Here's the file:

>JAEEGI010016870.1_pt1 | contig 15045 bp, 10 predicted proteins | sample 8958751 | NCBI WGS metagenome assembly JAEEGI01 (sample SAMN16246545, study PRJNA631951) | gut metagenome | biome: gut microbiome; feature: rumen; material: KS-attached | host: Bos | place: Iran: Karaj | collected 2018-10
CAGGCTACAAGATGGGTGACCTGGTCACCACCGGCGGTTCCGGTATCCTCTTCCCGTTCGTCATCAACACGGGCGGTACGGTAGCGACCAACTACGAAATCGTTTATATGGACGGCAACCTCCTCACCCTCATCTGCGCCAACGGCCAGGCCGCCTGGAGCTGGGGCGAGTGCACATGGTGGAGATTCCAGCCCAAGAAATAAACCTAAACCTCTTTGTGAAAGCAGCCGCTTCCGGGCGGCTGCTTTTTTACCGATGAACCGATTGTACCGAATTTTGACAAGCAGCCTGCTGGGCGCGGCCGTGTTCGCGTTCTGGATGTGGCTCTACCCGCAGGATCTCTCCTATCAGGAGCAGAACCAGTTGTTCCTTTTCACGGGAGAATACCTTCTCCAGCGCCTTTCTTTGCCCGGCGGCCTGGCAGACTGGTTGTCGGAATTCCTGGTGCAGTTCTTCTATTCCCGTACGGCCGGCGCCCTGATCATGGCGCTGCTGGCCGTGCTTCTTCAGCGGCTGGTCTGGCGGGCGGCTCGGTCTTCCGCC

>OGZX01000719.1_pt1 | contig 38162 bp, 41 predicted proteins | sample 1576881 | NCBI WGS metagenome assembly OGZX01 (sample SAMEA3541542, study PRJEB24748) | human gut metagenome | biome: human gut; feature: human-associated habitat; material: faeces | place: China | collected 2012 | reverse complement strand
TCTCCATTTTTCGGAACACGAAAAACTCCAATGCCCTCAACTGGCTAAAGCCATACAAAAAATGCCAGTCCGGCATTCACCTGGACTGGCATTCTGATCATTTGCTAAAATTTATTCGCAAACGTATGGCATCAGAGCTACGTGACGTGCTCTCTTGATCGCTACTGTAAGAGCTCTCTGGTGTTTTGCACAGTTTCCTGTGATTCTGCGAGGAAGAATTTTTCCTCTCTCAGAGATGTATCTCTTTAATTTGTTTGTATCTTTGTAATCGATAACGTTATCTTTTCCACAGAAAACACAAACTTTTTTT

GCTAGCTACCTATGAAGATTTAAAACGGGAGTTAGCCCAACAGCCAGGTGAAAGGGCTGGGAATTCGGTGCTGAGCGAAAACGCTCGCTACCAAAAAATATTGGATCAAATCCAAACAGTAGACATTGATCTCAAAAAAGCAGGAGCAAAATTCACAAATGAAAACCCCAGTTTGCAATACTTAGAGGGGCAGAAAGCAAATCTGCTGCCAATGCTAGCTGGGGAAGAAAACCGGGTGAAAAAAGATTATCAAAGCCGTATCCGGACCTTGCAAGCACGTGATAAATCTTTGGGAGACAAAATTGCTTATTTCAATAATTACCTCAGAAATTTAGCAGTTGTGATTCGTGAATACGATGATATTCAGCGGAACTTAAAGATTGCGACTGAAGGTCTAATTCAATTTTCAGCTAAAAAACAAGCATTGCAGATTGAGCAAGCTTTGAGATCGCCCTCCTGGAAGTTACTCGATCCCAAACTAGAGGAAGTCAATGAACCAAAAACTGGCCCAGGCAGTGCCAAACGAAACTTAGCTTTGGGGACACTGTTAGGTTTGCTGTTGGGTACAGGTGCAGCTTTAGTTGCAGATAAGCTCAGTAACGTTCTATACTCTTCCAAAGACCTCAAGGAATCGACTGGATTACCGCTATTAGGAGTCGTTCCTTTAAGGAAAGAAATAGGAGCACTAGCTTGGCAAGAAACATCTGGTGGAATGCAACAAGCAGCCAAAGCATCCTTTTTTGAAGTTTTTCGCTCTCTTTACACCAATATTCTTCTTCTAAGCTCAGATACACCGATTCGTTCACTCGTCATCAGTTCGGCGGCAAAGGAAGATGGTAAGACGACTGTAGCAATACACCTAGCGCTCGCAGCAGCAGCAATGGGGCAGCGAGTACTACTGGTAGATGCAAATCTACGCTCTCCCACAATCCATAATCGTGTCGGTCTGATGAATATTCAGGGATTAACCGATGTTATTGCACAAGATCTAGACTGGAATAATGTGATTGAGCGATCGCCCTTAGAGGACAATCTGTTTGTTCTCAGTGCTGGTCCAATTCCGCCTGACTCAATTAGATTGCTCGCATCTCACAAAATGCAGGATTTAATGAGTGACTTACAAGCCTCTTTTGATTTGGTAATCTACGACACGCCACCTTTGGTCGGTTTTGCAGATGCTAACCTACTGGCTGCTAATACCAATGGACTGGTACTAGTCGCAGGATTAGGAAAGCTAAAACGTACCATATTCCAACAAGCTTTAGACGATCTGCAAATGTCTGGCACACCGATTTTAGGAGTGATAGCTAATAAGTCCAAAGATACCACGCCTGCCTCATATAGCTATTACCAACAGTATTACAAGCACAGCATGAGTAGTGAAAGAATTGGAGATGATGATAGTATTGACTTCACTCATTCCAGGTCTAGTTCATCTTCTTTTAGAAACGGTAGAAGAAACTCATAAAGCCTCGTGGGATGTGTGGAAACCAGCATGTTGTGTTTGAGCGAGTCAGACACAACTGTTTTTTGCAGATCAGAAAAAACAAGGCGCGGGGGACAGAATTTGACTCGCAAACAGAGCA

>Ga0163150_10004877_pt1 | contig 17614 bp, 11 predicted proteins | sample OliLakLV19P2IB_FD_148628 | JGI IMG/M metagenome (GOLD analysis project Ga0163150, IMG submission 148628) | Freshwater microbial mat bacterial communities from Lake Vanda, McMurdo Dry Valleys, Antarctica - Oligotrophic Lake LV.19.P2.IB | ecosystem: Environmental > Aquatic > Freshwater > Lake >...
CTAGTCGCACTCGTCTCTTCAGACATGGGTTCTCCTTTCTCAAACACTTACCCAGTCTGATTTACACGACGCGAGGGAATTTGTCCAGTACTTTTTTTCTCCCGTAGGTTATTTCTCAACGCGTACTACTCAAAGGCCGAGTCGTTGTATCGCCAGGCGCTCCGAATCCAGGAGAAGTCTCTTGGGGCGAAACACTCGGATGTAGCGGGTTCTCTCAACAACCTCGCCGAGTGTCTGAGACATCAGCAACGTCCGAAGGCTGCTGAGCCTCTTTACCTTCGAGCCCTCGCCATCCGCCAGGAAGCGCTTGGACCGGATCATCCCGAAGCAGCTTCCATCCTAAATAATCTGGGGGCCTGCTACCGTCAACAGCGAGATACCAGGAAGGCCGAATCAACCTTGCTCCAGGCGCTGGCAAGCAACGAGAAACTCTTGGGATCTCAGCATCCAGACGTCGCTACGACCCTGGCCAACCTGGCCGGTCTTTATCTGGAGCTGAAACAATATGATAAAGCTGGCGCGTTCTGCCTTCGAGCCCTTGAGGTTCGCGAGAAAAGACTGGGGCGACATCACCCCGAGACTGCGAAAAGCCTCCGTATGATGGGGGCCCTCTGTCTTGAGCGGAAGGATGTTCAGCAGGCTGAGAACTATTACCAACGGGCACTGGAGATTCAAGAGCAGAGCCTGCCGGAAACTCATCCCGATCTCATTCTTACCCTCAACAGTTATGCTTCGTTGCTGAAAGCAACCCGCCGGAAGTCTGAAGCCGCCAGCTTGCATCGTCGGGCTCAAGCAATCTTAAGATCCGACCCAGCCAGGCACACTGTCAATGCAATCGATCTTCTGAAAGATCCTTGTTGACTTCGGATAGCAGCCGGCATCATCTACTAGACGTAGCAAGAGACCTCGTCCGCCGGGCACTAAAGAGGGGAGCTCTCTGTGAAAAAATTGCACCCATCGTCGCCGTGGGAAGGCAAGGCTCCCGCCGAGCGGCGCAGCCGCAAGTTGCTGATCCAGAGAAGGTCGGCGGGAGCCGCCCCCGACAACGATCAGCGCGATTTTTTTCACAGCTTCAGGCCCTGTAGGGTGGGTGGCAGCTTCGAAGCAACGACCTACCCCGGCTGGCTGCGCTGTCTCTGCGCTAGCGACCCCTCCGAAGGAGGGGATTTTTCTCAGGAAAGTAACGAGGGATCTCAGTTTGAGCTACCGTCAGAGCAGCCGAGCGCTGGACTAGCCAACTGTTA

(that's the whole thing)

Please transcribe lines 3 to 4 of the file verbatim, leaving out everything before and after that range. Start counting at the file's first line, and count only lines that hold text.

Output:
>OGZX01000719.1_pt1 | contig 38162 bp, 41 predicted proteins | sample 1576881 | NCBI WGS metagenome assembly OGZX01 (sample SAMEA3541542, study PRJEB24748) | human gut metagenome | biome: human gut; feature: human-associated habitat; material: faeces | place: China | collected 2012 | reverse complement strand
TCTCCATTTTTCGGAACACGAAAAACTCCAATGCCCTCAACTGGCTAAAGCCATACAAAAAATGCCAGTCCGGCATTCACCTGGACTGGCATTCTGATCATTTGCTAAAATTTATTCGCAAACGTATGGCATCAGAGCTACGTGACGTGCTCTCTTGATCGCTACTGTAAGAGCTCTCTGGTGTTTTGCACAGTTTCCTGTGATTCTGCGAGGAAGAATTTTTCCTCTCTCAGAGATGTATCTCTTTAATTTGTTTGTATCTTTGTAATCGATAACGTTATCTTTTCCACAGAAAACACAAACTTTTTTT